There is a newspaper in Athens, Georgia that flies under the radar. It is written by a 61-year-old homeless veteran known as “The History Man.”
For the media-conscious, it is no secret that local print newspapers are in danger of drying up. In the past few years, Clarke and Oconee counties have seen the Atlanta Journal-Constitution withdraw its circulation, the Red and Black discontinue is daily print publication, and the Morris Publication Group, parent to theAthens Banner-Herald, flutter in and out of bankruptcy as it lays off staff.
In the midst of an industry in crisis, the homegrown The Athens Bird newspaper has sprouted up from the brick and mortar of the Classic City’s rich history.
Lifetime Athenian George Ball is the sole writer, editor, publisher and distributor of this true one-man operation.
The Athens Bird is a mix of citizen journalism, hyperlocal news, panhandle-al
ms, rant and scribble. However, Ball will be the first to tell you “there ain’t no hustle about it. This is the real news.”
Each week, Ball hand-writes the paper and photocopies it at Bel-Jean Copy & Print Center, less than 200 feet from the University arch. Depending on the loose change in his pocket, Ball prints from 40 to 80 copies every week. It takes Ball about two days to sell all his prints.
Bel-Jean employee Laura Cropp said, “I always get my news from George first. He’s been coming in here a long-time now.”
Skeptics may debate the value of Ball’s work, but there is no denying The Athens Bird is technically a newspaper. It has all the bona fides: current events articles, investigative journalism, advertising, editorials, sports coverage, public service announcements and reviews – never mind a few spelling errors and formatting issues. Ball’s craggy articles run about 50 words long and are crammed together on the page in a puzzle-like fashion.
The Athens Bird also stands out for employing an uncommon business model: the newspaper is strictly donation based. Customers negotiate their own price upon purchase. The going rate is about $1.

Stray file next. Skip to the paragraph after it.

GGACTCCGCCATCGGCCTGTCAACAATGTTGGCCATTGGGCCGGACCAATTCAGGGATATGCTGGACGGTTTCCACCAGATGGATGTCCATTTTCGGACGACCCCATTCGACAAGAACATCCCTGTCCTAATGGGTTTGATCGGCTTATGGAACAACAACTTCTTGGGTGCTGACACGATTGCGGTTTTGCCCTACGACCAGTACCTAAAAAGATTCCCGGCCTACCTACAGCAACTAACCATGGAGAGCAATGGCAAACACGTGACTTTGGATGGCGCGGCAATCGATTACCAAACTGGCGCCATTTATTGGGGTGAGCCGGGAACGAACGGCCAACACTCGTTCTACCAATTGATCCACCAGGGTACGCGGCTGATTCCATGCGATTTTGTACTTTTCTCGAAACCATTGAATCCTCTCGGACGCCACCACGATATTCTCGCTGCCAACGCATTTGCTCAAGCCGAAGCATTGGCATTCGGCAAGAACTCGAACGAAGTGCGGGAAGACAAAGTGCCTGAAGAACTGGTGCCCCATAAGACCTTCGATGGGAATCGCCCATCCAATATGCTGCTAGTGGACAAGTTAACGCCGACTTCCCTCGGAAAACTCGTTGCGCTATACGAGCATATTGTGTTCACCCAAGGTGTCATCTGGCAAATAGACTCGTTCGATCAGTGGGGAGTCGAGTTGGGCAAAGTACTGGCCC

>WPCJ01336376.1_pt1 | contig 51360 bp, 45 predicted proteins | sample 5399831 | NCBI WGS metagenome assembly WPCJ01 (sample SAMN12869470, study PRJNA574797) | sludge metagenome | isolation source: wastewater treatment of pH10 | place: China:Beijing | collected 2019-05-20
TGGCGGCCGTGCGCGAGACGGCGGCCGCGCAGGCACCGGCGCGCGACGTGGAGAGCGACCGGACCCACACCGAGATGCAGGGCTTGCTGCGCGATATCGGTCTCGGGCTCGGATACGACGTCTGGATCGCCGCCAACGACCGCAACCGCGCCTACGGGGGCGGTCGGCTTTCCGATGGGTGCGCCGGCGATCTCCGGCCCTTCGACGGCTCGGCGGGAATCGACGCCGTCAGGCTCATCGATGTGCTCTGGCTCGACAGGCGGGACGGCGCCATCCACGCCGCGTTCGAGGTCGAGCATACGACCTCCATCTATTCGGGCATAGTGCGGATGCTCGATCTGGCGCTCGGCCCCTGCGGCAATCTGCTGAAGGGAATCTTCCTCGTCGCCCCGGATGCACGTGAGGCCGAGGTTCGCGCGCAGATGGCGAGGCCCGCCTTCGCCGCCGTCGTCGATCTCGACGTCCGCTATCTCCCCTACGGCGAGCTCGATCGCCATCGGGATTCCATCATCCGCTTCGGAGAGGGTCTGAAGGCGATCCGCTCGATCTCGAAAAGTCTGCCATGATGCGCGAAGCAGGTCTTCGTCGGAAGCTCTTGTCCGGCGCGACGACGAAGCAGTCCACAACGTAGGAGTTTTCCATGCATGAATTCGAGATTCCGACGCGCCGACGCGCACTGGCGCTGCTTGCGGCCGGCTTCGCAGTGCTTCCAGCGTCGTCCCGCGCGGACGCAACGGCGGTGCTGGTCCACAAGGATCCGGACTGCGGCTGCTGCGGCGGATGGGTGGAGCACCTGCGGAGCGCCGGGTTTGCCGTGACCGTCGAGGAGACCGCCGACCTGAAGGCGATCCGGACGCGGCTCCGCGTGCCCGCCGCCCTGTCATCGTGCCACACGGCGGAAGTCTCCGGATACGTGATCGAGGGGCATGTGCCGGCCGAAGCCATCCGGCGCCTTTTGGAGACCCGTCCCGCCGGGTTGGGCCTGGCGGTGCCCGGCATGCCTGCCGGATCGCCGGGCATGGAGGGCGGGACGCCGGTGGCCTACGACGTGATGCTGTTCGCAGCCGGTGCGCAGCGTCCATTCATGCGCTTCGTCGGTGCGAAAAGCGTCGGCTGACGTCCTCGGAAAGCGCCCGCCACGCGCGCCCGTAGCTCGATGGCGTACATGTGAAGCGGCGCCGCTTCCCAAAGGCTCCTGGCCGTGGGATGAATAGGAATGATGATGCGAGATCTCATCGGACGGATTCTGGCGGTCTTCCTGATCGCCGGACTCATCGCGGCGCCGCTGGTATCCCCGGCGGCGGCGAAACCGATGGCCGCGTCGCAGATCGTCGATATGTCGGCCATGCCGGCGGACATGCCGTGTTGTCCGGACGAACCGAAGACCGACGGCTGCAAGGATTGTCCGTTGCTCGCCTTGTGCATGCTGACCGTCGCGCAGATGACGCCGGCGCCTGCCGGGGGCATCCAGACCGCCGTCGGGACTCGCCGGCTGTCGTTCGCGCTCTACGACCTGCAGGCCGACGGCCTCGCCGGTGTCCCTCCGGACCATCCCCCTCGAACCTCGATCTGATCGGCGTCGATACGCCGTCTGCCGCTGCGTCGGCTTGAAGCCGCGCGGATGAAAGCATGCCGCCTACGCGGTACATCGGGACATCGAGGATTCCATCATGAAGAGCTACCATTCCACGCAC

Public opinion differs on Ball’s journalistic efforts. Some view him as a valuable asset to the community. Others see him as just another vagrant.
A current Athens Clarke County ordinance prohibits “aggressive” panhandling, but asking for money on public sidewalks is constitutionally protected speech. Implications for the need of a business license are even more ambiguous.
Either way, Ball is a fixture in downtown Athens, Georgia. There is a demand for his product and a shared curiosity about his publication.
“The Athens Bird is worth every penny,” said third-year UGA Law student Brad Brizendine. “I was skeptical at first. But now, it’s my favorite newspaper. I pick one up every week. I always learn something new.”
On any typical sunny afternoon, Ball can be found around the intersection of Broad St. and College Ave. in his red, secondhand power wheelchair. Trench foot and the AK-47 bullet wound to his left ankle that he suffered in wartime Vietnam makes it hard to get around.
Living on the streets, Ball first started the paper about two years ago. “I needed money bad,” he said. “I still do.
“The Athens Bird came about because I needed a partner with my writing,” said Ball referring to his pseudo alter ego and namesake of his publication. “I needed someone who can cover Athens like an airplane or a helicopter.
[The Athens Bird] flies around Athens and investigates stories of murders, robberies, thefts, and stuff, and history, science, and politics. You name it, the Athens Bird has his head in there. He’s also working like Sherlock Holmes in England – like Scotland Yard.”
Ball is currently probing the streets for more information regarding a series of cold case murders around town involving young women, dating back to 1992, when Jennifer Stone’s body was found in an apartment on Hull Street. Periodic updates have been published in past issues, but a new investigation is underway. Sources remain strictly confidential.
With an eye in the sky and its heart on the street, The Athens Bird is significant for creatively contributing to the rich fabric of the press in Athens.
By William Wickey
Photo by Rachel Comerford